Debunking 5 myths about SEO
Search engine optimisation, aka SEO, can have a significant impact on how visible your business is in Google search results, and ultimately, how many new customers it brings you.
However, there’s a huge amount of information out there about the dos and don’ts of SEO, and not all of it is well informed. The reality is that SEO is constantly shifting in line with search engine algorithm updates, changing user behaviours and more.
With that in mind, here are some common SEO myths and outdated principles you might come across, and why you should ignore them.
1. Keywords are all you need
Back in the formative days of SEO, it was common for businesses to include as many keywords as possible on their websites in the hope of ranking for as many search terms as possible. These days, that practice is known as ‘keyword stuffing’ and it’s a big no-no. In fact, Google penalises websites with spammy or repetitive content, and that includes keyword stuffing.
Now, this isn’t to say keyword research and targeting have no place in SEO anymore. It’s still a key component of optimising a website; however, the focus should be on placing keywords throughout headings and content where they fit naturally. This means using keyword research to inform genuinely valuable content creation, and selectively using the right keywords that your audience is using to search online. This involves the following:
- Putting yourself in your audiences’ shoes and thinking about the type of words they would use to search for a business like yours.
- Looking at keywords your competitors are ranking for.
- Using an online tool to research the keywords you’ve come up with, to see if they’re actually ranking well on Google.
2. Meta descriptions don’t matter
Meta tags are HTML tags that appear in between the opening and closing <head> tags of a webpage, and are used to show the title and description of a page in search results. There are three main meta tag elements:
- The meta description – under 160 characters including spaces
- The title tag – under 60 characters including spaces
- Meta keyword or phrases
Google no longer uses meta descriptions to rank webpages, which means they don’t have a direct impact on how high up a webpage appears in search results. However, meta descriptions help tell search engines and people what the page is about, so they’re still important. Using a clear and engaging meta description can attract more users to click on your page, which is ultimately what you’re trying to achieve through SEO efforts.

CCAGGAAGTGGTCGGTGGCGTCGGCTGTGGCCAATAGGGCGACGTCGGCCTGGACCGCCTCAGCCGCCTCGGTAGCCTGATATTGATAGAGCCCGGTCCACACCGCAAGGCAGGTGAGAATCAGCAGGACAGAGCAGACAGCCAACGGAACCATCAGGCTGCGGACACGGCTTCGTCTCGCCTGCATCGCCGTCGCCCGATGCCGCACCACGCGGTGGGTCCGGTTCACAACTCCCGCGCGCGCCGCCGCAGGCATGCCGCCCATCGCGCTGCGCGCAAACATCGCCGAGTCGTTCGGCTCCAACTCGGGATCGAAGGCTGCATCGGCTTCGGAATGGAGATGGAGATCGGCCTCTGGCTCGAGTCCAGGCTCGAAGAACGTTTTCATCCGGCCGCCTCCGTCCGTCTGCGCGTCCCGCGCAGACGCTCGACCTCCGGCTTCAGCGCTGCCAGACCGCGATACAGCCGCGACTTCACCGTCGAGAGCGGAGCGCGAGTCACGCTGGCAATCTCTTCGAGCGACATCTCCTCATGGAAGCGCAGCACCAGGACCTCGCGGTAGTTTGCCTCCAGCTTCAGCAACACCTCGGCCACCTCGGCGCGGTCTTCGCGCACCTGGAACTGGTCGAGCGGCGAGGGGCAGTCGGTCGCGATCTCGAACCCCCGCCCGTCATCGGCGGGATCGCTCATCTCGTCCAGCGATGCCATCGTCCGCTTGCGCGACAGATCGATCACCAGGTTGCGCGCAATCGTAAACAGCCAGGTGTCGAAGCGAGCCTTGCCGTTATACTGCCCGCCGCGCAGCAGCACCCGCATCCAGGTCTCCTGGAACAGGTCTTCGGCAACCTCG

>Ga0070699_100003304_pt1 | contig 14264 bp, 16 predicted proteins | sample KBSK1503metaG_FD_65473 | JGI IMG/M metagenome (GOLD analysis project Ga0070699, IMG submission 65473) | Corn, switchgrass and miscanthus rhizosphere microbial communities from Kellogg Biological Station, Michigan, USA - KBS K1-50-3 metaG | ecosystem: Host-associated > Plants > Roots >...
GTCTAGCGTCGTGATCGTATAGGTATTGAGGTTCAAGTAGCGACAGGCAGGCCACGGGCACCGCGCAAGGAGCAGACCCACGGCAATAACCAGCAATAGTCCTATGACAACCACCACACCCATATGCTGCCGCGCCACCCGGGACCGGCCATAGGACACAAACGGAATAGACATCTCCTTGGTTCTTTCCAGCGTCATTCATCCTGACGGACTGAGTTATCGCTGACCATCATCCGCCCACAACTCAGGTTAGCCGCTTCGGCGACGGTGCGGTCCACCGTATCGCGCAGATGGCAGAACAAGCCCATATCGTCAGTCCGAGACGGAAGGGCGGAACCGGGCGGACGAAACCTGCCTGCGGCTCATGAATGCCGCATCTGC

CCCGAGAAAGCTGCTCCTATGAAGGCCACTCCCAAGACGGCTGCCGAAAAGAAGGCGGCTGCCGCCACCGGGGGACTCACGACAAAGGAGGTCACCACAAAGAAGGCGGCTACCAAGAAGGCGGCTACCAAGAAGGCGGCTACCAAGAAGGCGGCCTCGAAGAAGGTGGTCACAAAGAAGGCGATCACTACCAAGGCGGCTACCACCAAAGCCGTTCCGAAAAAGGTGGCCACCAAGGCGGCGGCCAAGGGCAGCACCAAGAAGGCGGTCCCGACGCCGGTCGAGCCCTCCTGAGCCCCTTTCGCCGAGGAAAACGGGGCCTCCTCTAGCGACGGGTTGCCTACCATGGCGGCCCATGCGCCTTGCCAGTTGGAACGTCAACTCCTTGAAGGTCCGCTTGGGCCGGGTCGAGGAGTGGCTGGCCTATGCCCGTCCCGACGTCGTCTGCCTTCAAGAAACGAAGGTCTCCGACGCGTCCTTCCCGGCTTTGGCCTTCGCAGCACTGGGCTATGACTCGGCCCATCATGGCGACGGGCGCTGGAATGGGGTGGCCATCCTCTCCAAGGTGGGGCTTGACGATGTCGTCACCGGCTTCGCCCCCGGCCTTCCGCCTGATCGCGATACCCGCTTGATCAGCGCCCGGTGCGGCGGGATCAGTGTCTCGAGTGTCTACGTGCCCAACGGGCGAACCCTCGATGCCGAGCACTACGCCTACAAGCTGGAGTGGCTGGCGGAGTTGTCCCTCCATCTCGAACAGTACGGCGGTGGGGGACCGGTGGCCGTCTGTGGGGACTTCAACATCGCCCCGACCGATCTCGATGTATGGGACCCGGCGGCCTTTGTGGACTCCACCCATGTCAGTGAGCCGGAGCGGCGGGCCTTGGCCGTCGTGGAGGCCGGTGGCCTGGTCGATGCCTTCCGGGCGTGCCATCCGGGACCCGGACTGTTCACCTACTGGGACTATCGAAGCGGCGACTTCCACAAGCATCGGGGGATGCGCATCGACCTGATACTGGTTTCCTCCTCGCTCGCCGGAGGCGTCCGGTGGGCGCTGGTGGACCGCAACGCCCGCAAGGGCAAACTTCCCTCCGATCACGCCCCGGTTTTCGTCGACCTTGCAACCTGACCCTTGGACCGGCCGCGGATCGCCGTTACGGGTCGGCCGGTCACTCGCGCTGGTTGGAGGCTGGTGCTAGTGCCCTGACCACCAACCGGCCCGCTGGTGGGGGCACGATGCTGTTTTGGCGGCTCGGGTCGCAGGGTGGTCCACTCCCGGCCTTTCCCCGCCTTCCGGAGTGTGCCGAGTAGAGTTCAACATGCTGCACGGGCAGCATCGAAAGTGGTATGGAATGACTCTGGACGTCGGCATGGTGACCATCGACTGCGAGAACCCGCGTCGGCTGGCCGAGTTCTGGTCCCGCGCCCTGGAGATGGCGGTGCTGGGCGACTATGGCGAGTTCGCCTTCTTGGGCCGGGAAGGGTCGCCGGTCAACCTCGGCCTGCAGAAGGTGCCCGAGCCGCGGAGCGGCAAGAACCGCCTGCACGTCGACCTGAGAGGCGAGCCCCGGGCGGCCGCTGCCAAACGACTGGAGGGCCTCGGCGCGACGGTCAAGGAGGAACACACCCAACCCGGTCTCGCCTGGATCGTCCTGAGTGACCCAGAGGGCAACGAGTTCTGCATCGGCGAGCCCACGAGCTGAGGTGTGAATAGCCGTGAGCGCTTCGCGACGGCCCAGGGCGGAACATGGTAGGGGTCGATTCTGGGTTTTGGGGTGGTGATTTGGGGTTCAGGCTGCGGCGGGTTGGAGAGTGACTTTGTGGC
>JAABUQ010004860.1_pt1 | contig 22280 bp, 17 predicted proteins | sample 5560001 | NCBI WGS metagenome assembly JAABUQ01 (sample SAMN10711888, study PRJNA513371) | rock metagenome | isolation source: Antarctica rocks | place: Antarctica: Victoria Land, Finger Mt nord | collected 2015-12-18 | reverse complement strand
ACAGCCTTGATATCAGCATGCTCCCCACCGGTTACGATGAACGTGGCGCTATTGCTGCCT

3. Link building is dead
Link building refers to any activities you undertake to encourage other websites to link back to your site. These links are known as backlinks. Google’s webmaster trends analyst, John Mueller, said in the past that link building is something he’d “try to avoid” in reference to trying to gain backlinks if they’re irrelevant or spammy.
Many misinterpreted this to mean that link building as a whole is bad. In fact, search engines still use link authority heavily in their search ranking algorithms. This means that building up legitimate and relevant backlinks to your site is crucial for improving your search engine rankings.
4. Paid search ads improve organic rankings
Despite perceived wisdom in some SEO circles, there’s no clear correlation between organic rankings (the results on a search page that sit under the first 3 or 4 paid ads) and paid rankings. Organic search results come from an index database, while sponsored links are based on a paid investment.
Paid ads are useful for targeting certain keywords, testing different campaigns and delivering fast results. So, while paid advertising has a number of advantages, boosting your organic search rankings isn’t one of them.
5. Longer content is always better
Long-form content can improve search engine rankings, but only if it provides value to the user. Google uses metrics like the amount of time spent on a page (time on site) and whether or not users navigate to other pages on a site or leave (bounce rate), in addition to quality links back to that page, to determine the ‘value’ of a piece of content and rank that page accordingly.
In other words, you can create a lengthy content piece, but if people aren’t sticking around to read it or are quickly navigating away from your site, it won’t provide any more SEO value than a shorter piece of content like a 500-word blog.